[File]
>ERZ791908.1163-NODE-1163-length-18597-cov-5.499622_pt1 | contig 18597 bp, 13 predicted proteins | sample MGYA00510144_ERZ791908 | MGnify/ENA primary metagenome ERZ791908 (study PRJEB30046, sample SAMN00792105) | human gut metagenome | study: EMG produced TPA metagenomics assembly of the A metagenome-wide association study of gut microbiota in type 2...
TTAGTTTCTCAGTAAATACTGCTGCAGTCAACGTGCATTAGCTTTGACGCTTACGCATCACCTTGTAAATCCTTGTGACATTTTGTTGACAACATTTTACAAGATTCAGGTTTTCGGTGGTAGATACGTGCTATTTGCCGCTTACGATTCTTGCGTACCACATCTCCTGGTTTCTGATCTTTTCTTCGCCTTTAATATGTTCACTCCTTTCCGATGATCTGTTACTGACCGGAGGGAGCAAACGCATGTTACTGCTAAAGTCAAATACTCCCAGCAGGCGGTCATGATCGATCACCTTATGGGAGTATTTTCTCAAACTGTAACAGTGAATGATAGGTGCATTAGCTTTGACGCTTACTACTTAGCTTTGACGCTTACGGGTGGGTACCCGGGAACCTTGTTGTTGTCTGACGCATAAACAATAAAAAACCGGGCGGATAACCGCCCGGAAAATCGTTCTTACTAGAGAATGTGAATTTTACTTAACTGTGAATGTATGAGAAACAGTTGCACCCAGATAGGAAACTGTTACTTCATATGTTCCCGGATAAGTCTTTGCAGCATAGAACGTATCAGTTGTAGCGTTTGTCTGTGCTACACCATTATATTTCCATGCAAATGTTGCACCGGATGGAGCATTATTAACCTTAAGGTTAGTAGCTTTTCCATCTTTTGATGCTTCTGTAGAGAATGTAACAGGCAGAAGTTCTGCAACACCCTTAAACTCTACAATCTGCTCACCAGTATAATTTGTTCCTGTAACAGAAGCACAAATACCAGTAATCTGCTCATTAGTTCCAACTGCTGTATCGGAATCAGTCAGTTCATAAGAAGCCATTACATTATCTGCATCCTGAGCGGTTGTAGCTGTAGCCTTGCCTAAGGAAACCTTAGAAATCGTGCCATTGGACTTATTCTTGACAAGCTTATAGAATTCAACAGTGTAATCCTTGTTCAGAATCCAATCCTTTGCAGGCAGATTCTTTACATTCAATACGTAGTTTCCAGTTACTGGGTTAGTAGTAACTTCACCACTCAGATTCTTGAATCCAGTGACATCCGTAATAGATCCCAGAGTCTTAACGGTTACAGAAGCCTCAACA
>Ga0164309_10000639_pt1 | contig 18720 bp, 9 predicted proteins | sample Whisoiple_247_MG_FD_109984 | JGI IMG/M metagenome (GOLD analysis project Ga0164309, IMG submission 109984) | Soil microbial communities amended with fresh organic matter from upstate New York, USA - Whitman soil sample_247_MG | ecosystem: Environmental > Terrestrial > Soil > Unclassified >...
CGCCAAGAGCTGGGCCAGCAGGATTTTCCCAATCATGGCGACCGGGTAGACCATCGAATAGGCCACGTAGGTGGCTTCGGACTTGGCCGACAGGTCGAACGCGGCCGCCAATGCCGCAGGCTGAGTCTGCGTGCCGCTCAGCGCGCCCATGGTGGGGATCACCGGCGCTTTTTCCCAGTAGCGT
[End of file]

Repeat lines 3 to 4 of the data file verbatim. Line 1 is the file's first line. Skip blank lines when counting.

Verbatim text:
>Ga0164309_10000639_pt1 | contig 18720 bp, 9 predicted proteins | sample Whisoiple_247_MG_FD_109984 | JGI IMG/M metagenome (GOLD analysis project Ga0164309, IMG submission 109984) | Soil microbial communities amended with fresh organic matter from upstate New York, USA - Whitman soil sample_247_MG | ecosystem: Environmental > Terrestrial > Soil > Unclassified >...
CGCCAAGAGCTGGGCCAGCAGGATTTTCCCAATCATGGCGACCGGGTAGACCATCGAATAGGCCACGTAGGTGGCTTCGGACTTGGCCGACAGGTCGAACGCGGCCGCCAATGCCGCAGGCTGAGTCTGCGTGCCGCTCAGCGCGCCCATGGTGGGGATCACCGGCGCTTTTTCCCAGTAGCGT